We’ve heard a lot about changes in the Georgia program during the offseason. Nearly the entire staff has turned over in the past two years. The support staff has been filled out. Even little details like travel and the logistics of where to stay before home games have been scrutinized and addressed. It’s been an invigorating offseason that started shortly after the bowl game (that’s its own story), and there’s a momentum and enthusiasm that’s seen in both the 2015 preparations and the ongoing recruiting efforts.
About the only thing that hasn’t changed is the head coach. To me, that’s a good thing. There’s no confusion about what we get from Mark Richt as a man and figurehead of the program. That man has never been more empowered to succeed.
One effect of the offseason changes is to begin to abstract away things – call them excuses, deficiencies, obstacles, whatever – that reasonably could be seen to hold back the program. Richt the salesman/recruiter has to be happy with the resources at his disposal. Richt the CEO has to be pleased with the organizational and facility improvements required to compete at a high level. These developments are the source of the “no excuses” attitude (*) that I and several others have bought into this summer. But what about Richt as a coach of football?
(*) Speaking only for myself, this doesn’t necessarily mean to expect an SEC or national title in 2015. To begin with, some of the biggest recruiting coups aren’t even on campus yet. Others (Thompson) have just shown up. The defense is still reloading. A window is opening though in which the program should be expected to become more consistently successful.
We’ve had plenty of examples over 15 years to see Richt experiment and grow in his approach to the game. Right out of the gate he had to address clock management. We’ve seen different strategies in special teams – some worked, some didn’t. We’ve seen attempts to press tempo on offense. He read the tea leaves after 2009 and endorsed a change to the 3-4 defense. That change, whether due to coaches or personnel or the scheme itself, has had mixed results. The progress hasn’t been linear, but progress rarely is. So what’s next? What growth, if any, do we need to see from Richt himself in order to make the most of the new investment in the program?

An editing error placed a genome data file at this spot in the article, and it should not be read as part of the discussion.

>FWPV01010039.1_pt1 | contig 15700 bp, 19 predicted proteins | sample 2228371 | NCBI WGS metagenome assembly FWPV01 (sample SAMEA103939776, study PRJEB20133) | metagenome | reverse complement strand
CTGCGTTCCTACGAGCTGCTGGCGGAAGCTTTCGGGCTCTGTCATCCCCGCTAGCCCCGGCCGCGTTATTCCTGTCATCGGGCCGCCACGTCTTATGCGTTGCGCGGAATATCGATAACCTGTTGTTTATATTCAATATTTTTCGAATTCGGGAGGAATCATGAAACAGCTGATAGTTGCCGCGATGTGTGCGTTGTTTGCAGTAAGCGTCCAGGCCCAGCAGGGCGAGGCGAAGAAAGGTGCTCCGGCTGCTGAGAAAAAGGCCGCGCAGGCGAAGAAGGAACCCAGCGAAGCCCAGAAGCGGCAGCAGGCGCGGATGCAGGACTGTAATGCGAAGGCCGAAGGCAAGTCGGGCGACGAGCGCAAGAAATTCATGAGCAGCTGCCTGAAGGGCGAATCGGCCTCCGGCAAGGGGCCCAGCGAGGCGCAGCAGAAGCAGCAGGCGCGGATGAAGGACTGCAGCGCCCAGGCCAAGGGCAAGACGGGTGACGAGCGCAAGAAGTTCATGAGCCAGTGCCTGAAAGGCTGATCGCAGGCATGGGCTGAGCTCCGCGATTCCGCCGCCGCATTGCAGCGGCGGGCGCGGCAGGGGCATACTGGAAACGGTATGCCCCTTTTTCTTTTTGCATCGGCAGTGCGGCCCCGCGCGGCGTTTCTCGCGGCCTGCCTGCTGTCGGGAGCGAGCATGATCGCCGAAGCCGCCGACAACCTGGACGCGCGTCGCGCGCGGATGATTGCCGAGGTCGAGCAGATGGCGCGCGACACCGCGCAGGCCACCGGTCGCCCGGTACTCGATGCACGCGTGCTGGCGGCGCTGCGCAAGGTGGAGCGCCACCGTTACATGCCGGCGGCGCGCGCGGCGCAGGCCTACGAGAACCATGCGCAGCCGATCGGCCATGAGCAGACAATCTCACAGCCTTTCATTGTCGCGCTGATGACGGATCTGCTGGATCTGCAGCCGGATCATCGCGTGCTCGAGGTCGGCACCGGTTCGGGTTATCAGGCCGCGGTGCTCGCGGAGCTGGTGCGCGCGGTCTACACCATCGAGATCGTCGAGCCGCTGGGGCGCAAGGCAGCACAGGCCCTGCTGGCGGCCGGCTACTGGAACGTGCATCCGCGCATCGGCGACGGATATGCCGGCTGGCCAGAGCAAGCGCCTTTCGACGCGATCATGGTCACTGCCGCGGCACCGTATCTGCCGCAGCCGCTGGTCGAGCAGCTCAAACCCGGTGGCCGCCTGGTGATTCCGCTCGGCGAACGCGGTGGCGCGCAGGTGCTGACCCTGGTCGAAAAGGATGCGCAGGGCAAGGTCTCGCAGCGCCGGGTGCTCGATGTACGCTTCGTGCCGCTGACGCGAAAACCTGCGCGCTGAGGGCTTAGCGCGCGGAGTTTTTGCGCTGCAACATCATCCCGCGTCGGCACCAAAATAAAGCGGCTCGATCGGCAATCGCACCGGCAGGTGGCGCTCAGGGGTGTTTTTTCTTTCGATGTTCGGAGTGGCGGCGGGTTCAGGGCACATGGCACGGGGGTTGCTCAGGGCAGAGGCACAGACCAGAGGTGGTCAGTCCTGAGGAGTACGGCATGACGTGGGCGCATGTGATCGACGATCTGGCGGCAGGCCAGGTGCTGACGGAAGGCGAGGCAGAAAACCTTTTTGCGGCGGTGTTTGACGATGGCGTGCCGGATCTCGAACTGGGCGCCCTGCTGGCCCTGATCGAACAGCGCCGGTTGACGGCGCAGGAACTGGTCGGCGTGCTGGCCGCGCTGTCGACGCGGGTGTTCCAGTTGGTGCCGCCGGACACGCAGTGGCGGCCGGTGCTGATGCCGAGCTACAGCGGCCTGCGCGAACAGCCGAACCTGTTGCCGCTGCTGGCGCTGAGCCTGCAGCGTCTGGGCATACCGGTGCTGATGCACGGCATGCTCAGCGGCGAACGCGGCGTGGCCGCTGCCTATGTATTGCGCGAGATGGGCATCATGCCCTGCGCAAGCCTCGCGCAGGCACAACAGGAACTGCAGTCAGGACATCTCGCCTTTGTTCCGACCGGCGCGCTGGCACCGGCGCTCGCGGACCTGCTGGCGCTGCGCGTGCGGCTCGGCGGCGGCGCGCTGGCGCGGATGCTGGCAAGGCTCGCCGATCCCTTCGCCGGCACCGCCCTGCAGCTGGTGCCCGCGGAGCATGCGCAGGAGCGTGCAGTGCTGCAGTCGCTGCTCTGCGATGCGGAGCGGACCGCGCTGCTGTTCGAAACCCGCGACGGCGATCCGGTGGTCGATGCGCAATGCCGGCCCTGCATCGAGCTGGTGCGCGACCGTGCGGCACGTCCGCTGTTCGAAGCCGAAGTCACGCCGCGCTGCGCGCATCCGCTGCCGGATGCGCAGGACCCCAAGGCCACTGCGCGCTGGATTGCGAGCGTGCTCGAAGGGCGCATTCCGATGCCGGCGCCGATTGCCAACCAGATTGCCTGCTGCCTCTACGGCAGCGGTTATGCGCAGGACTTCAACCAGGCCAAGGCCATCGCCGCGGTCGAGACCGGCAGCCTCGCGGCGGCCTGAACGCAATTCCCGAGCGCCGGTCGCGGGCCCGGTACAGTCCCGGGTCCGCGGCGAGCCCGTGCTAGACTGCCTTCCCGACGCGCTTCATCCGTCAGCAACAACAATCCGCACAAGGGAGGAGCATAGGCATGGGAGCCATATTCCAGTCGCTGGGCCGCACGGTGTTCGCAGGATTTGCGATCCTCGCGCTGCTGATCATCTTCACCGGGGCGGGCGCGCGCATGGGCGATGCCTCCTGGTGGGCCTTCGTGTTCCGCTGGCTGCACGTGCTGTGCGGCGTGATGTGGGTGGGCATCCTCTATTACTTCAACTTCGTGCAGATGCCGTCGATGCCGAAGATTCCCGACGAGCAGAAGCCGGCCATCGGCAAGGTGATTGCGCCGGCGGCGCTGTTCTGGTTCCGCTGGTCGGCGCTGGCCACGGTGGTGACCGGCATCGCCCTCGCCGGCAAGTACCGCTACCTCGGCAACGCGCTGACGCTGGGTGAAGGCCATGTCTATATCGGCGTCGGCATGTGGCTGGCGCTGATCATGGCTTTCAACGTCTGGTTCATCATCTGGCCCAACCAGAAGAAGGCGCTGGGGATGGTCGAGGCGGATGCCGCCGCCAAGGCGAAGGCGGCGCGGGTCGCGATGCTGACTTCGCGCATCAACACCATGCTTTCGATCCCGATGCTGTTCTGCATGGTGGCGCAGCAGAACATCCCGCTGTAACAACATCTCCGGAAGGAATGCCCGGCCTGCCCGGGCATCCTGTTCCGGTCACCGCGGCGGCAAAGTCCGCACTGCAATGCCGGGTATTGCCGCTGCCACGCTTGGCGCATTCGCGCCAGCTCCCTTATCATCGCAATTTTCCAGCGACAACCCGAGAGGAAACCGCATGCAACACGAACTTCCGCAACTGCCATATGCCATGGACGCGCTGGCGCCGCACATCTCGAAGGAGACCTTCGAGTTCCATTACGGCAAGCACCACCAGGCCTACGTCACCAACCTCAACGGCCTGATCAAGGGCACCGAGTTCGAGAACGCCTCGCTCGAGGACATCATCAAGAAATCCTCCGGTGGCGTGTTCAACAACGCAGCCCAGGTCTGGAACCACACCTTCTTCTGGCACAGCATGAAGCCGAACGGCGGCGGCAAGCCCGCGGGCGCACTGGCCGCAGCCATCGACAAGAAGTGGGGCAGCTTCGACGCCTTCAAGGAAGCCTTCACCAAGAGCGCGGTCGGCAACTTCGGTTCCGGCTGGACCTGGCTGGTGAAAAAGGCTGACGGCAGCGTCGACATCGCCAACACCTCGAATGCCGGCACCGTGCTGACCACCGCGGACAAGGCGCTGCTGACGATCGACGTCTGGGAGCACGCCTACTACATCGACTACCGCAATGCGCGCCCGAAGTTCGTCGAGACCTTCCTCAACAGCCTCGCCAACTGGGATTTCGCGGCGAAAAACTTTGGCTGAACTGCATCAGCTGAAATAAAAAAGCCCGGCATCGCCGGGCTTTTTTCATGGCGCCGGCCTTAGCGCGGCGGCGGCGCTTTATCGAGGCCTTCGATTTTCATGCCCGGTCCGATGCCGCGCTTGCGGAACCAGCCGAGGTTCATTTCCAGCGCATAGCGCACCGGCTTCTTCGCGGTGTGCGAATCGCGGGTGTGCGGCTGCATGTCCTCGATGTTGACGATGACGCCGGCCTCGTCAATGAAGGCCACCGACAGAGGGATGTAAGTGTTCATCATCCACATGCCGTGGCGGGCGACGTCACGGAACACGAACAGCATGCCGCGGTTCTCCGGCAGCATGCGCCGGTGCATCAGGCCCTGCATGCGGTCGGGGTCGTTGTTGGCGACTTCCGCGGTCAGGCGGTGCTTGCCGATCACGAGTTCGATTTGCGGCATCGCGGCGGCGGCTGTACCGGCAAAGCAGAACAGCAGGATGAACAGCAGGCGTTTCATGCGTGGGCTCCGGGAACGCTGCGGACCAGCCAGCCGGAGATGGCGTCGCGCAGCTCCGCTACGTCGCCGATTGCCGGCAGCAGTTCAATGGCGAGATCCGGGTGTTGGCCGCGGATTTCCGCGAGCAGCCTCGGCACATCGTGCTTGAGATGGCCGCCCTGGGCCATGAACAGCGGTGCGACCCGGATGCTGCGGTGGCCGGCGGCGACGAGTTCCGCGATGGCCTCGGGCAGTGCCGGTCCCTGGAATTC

Our nature is to file the decisions that work into the “correct” bucket and those that don’t into “failure.” It’s more complicated though – strategies can succeed or fail for any number of reasons, and all you can do is try to evaluate the thought process behind them. The spike/no-spike decision at the end of the 2012 SEC Championship is a good example. Things might have gone differently had Georgia clocked the ball, but the call itself was defensible. Other decisions have been less defensible.
If Georgia does have the opportunity to have a championship season at any level (divisional, conference, national), the season will almost surely feature a handful of decisions that rest on the head coach. Georgia will be in a position to compete for a title because of the recruiting, preparation, and all of the other work that leads up to the game. All of that will get us to those few moments of truth. That’s nothing new; we’ve seen these situations come up and go both ways for Richt dozens of times. You have the 4th down decisions that won the 2011 Florida game. You have the squib kick against Tech in 2014.
Richt’s way of doing things will be left to stand on its own. We can’t blame a lack of support anymore or point to advantages and resources other programs possess that Georgia does not. With so much progress off the field, I’m approaching the 2015 season looking forward to seeing if Richt can make comparable progress in his approach on the field. It will be how we end up evaluating this next phase of Georgia football.